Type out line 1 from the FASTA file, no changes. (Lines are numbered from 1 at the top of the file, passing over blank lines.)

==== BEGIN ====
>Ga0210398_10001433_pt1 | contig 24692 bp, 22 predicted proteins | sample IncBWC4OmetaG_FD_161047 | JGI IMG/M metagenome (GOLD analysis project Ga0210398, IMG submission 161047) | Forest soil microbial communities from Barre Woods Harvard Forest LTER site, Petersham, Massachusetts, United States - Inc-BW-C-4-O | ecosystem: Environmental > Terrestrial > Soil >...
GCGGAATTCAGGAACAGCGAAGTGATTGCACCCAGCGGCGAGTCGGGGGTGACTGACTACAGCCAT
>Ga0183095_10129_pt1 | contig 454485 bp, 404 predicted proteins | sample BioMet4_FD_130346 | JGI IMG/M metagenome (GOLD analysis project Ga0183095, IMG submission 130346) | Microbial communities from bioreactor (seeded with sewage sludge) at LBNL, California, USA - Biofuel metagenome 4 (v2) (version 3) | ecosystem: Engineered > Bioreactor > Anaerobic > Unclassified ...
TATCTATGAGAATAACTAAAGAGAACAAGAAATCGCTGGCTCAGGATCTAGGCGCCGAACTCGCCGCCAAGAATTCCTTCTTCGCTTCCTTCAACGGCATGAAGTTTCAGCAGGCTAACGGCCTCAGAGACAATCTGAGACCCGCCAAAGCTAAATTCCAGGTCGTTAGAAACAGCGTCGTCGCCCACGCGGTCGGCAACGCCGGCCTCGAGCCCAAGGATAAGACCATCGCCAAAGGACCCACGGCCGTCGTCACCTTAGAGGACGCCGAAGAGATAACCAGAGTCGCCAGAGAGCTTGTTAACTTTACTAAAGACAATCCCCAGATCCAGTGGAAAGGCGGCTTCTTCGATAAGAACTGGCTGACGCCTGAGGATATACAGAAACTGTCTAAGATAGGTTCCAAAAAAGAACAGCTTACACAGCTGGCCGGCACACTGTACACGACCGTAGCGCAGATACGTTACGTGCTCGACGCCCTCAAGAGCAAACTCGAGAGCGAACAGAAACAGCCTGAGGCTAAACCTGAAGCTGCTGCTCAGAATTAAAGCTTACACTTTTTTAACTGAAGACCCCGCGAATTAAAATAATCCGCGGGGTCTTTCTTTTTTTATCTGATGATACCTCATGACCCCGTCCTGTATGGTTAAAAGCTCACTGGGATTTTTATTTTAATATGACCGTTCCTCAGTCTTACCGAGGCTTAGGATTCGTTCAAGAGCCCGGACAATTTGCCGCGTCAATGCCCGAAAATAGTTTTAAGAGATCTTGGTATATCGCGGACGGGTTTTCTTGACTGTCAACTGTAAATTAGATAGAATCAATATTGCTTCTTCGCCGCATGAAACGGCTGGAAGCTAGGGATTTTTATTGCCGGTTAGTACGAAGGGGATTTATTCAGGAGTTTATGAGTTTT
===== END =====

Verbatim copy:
>Ga0210398_10001433_pt1 | contig 24692 bp, 22 predicted proteins | sample IncBWC4OmetaG_FD_161047 | JGI IMG/M metagenome (GOLD analysis project Ga0210398, IMG submission 161047) | Forest soil microbial communities from Barre Woods Harvard Forest LTER site, Petersham, Massachusetts, United States - Inc-BW-C-4-O | ecosystem: Environmental > Terrestrial > Soil >...